Example: Only two teams are in the tournament. Team One brought in 74 fish. Team Two brought in 78 fish. Here would be the ranking of this tournament. 

1st Place - Team Two with 78 fish
2nd Place - Team One with 74 fish

Team Loxley Tip - If you target smaller fish during a numbers-style tournament, it helps with boat/barrel mobility. This can be a strategic move because if it's a long tournament, a bigger catch of lighter fish can keep you from needing to unload. 

Team Loxley Tip - Always check the rules so you know what types of fish you can count towards your total. 

Total Weight Tournament

Definition: All tournament-legal fish you bring in are weighed and totaled. There is no limit to the number of fish you can weigh. 

Example: Only two teams are in the tournament. Team One brought in 78 fish and the total weight of the fish is 698 pounds. Team Two brought in 71 fish and the total weight of the fish is 727 pounds. Here would be the ranking of this tournament. 

1st Place - Team Two with 727 pounds
2nd Place - Team One with 698 pounds

Team Loxley Tip - Don't worry if you don't have a boat. You can win these tournaments by ditch, dock, and shore shooting. 

Team Loxley Tip - If you do have a boat and are bringing in a lot of fish, be careful with how much weight you put in the boat. We've watched many teams sink their boats because they didn't want to leave their spot. We lean towards safety in these situations. 

Tournament Side-Pots

Definition: When you have a chance to win additional prizes other than the main prize in a competition. 

A common side-pot competition during a bowfishing tournament is for the heaviest fish of a particular species. It can also be smallest fish of a particular species or some other form of competition outside of the main tournament objective. Some side-pot prizes are included in your tournament entry fee, while other tournaments may charge a separate fee to participate in the side-pot that you pay on the day of the tournament.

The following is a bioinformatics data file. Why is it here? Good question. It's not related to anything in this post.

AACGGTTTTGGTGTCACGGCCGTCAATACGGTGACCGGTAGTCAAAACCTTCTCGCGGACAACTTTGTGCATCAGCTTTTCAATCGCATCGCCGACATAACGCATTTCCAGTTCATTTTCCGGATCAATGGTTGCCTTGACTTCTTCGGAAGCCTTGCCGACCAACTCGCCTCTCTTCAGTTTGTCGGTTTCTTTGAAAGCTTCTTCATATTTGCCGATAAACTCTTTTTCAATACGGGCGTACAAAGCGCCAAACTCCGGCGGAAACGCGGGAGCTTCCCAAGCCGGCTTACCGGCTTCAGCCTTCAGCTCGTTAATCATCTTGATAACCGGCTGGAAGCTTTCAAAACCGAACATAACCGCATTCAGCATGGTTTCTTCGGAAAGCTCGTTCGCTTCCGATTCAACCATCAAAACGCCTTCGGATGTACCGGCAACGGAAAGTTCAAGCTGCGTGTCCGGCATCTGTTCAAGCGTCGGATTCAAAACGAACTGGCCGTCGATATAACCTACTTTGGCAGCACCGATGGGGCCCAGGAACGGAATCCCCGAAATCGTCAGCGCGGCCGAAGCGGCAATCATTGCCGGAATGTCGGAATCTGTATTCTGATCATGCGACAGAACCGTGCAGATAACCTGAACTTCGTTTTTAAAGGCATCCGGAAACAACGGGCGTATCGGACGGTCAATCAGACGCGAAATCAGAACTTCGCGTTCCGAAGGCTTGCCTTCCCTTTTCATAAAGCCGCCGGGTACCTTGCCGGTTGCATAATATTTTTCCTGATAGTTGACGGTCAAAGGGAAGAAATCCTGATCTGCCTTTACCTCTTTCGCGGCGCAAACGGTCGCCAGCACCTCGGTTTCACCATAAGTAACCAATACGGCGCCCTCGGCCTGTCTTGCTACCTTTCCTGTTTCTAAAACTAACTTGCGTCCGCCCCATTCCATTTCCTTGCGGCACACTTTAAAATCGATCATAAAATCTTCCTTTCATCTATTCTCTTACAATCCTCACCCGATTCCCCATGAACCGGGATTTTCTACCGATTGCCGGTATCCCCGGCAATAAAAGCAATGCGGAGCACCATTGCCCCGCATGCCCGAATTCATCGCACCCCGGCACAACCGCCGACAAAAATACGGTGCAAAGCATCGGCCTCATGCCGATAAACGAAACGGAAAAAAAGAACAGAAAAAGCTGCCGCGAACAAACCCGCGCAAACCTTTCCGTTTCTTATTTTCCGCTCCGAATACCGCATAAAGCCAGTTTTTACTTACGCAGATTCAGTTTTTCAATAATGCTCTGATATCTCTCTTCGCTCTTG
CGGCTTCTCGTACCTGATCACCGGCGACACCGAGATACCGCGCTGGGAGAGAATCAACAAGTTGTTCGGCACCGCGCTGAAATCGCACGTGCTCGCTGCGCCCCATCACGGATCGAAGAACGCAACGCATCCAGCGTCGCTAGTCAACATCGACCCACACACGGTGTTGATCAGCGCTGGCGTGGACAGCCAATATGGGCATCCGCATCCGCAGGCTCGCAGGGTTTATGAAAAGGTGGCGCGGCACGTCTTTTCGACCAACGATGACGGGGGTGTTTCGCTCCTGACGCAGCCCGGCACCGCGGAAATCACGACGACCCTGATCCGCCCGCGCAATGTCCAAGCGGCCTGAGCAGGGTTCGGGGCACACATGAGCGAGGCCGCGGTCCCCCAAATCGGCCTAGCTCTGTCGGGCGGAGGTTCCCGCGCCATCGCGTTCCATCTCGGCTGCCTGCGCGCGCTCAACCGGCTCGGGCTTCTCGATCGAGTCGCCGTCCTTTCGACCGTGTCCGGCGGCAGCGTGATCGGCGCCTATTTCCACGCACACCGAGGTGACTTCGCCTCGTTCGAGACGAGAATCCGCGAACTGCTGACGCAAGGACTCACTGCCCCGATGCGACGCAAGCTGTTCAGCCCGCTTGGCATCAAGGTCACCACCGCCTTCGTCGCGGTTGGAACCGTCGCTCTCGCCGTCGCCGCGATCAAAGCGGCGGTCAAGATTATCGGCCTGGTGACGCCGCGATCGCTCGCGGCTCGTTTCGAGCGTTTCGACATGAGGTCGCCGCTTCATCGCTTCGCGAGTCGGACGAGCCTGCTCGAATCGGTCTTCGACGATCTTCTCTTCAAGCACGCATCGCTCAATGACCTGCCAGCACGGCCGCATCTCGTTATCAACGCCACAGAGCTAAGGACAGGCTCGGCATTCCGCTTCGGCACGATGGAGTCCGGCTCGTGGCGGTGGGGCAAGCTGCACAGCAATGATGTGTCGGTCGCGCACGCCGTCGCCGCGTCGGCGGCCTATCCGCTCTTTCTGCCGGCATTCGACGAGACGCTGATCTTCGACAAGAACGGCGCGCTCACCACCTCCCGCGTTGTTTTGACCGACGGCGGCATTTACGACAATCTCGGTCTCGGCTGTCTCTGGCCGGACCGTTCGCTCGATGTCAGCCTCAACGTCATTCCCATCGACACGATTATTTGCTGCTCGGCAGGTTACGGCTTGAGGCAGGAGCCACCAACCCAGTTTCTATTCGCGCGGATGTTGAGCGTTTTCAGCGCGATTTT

Example: Biggest carp side-pot: Shooter 1 brought in a carp that weighs 28 pounds. Shooter 2 brought in a carp that weighs 31 pounds. 

The result in this example is that Shooter 2 wins the side-pot with a 31 pound carp. 

Team Loxley Tip - Side-pots can be part of any of the tournaments listed above. 

Yes, You Can Shoot in a Bowfishing Tournament!

There are a lot of tournaments out there. If you're interested in becoming more involved in the sport of bowfishing, I highly recommend you participate in one. The Loxley Legends Tournament is right around the corner, too! Sign up today and compete for a chance to win $1000, the champion belt, and unlimited bragging rights.

If you see me at a tournament, I welcome you to come up and chat me up. I love the sport of bowfishing and am happy to talk with anyone - new or experienced -about it.

Remember, it doesn’t matter if your in a $5,000 boat or a $50,000 boat, what matters is if you know how to find the fish. There’s a chance for anyone to win at tournaments. Sometimes it requires more homework and time, but even in a small boat or no boat you can be successful. As the old saying goes: “Hard work beats talent when talent doesn’t work hard.”

Good luck to you all in future tournaments! 

- Johnathan Beebe

Johnathan Beebe is an expert bowfisherman from Michigan with 20+ years of experience. He is the most recent back-to-back winner of the Great Lakes Bowfishing Championship (2019 and 2021) and a proud member of the Loxley Bowfishing team.

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2 comments

Jesie

Jesie

Hello I’ve noticed at the last tournament the guy one with the two largest fish, he got $4500, showed his boat pictures and everything these fish were not shot with a bow and he still won is there something that were missing? No holes in the fish no blood in the boat? Not wanting to start some drama but looking for what we are missing?

Megan